In Business, It Pays To Be Nice

Our self-centered, get ahead world often seems like a place where being “nice” isn’t going to get you very far. Just look at what you see on TV or in the movies, never mind the persistent myth that, “Nice guys finish last”, that women only like the “bad boys”.
Strange then that being humble is a core value of one of the most rapidly growing businesses of the last decade, Zappos.com. Today the company’s annual sales are over a billion dollars, and part of the reason is that they are nice to customers and employees.
Makes you think, doesn’t it?
Then there’s this. Research by Alex Edmans of the Wharton School has found that businesses appearing in Fortune magazine’s 100 Best Companies To Work For in America also have consistently higher stock return than companies of similar size. Zappos was near the top of that list for 2012, reportedly offering employees $1,500 parting bonus after their initial two week training to quit if they don’t think the job will be one they’ll love. Few take the offer.
Which raises the question… does being nice “pay” in life, and in business.
It just might. Science has identified the biology behind it all, a powerful hormone known as oxytocin that’s a natural part of our brain. It’s released when someone (even a stranger) treats us well and it motivates us to treat them well in return… the so-called Golden Rule a fundamental part of every culture on the planet. Now we see that it can reapplied, successfully, in business as well.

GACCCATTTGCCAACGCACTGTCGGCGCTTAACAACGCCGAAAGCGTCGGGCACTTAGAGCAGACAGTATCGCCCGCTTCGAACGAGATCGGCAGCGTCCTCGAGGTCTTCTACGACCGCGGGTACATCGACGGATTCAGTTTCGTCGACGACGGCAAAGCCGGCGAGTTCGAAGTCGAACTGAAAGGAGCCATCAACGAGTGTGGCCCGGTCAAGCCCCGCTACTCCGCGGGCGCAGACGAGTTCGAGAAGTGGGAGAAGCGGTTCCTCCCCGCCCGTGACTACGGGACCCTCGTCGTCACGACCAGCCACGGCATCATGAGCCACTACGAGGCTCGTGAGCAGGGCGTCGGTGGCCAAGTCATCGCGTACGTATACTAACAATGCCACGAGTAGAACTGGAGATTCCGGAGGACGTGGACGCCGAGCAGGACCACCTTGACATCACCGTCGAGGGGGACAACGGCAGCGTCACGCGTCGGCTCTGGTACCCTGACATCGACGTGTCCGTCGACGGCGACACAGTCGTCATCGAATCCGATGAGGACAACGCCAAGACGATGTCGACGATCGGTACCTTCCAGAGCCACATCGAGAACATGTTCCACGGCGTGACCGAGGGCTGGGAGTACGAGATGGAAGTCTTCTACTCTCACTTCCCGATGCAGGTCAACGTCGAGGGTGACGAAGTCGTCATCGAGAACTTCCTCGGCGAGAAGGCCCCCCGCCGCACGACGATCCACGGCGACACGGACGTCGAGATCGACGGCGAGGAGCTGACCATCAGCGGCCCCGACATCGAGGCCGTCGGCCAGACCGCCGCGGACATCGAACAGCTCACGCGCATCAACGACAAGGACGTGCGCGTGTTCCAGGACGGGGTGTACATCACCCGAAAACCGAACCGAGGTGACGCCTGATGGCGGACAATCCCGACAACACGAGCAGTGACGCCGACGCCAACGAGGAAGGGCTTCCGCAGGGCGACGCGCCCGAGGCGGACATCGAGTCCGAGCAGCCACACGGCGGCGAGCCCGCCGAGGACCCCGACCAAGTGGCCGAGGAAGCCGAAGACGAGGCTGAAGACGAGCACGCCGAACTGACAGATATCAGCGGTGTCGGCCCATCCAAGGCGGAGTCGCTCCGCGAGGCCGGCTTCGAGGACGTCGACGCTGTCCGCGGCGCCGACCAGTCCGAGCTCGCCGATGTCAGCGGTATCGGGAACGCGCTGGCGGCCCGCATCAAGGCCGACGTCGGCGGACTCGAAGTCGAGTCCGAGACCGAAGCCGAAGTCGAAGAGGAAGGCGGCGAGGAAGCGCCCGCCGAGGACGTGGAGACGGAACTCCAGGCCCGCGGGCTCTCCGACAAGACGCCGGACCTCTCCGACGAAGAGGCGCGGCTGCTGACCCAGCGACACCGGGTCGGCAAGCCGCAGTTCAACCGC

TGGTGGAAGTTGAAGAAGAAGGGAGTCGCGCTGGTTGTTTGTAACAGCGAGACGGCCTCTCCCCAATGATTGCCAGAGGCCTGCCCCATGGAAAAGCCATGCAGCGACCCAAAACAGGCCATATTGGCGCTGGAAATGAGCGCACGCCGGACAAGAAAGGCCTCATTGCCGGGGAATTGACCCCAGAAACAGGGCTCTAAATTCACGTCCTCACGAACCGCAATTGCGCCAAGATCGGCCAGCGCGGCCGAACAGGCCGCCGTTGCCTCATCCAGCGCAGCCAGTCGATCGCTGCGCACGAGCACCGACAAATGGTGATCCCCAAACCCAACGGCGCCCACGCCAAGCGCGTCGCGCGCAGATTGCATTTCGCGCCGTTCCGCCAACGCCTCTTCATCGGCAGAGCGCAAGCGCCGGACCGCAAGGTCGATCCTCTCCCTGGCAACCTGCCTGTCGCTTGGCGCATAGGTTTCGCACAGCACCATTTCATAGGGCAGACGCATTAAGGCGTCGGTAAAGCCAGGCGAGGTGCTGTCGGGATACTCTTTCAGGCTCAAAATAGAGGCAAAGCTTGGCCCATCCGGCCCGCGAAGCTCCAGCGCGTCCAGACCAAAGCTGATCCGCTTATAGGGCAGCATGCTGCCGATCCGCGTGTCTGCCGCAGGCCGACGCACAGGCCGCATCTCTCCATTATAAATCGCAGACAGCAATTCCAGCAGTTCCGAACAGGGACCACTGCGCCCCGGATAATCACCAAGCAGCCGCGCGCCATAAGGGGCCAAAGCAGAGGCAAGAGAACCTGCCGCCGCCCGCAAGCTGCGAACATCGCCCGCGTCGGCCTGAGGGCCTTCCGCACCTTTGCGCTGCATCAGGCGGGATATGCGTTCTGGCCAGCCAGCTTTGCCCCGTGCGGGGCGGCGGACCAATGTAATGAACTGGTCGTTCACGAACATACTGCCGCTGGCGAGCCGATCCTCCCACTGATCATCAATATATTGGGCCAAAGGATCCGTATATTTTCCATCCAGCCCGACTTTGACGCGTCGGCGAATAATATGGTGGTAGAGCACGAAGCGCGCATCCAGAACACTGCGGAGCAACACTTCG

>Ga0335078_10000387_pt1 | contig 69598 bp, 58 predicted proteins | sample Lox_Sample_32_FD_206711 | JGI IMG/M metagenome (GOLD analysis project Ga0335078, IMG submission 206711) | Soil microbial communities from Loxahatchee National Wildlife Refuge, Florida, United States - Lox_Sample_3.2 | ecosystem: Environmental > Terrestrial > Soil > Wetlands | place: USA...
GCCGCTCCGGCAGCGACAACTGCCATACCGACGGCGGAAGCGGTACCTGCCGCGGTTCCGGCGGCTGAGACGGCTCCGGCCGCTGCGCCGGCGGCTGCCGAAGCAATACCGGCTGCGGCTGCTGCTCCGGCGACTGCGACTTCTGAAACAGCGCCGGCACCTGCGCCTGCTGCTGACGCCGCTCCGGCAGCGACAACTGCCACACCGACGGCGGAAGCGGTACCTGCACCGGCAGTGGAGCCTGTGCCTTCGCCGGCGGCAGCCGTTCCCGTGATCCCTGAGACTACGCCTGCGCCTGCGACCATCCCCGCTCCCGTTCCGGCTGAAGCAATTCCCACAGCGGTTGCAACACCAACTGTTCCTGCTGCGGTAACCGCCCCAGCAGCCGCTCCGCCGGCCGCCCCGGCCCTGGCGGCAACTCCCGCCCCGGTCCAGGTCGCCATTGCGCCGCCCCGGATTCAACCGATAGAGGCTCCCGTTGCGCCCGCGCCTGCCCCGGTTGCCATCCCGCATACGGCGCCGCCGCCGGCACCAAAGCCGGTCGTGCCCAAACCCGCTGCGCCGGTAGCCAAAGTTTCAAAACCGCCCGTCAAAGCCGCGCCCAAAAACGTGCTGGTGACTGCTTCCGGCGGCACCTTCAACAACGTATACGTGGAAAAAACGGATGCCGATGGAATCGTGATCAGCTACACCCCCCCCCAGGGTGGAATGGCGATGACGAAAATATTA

At least, Richard Branson seems to think so, in a well regarded 2010 interview in Entrepreneur magazine he set aside the idea that aggression is necessary to succeed in business. There are many examples to support the idea that despite the tough guy leader concept, nice guys (businesses) finish first. And we like that.
You do get more from people working from you when you treat them with honesty, kindness and respect. If a staff member thinks they are being treated well, they’ll try and work well with everyone else. Same goes for customers (and prospective ones).
We’d love to hear your take on this. Have you found following the Golden Rule good for business… or a waste of time in a modern world? Let us know!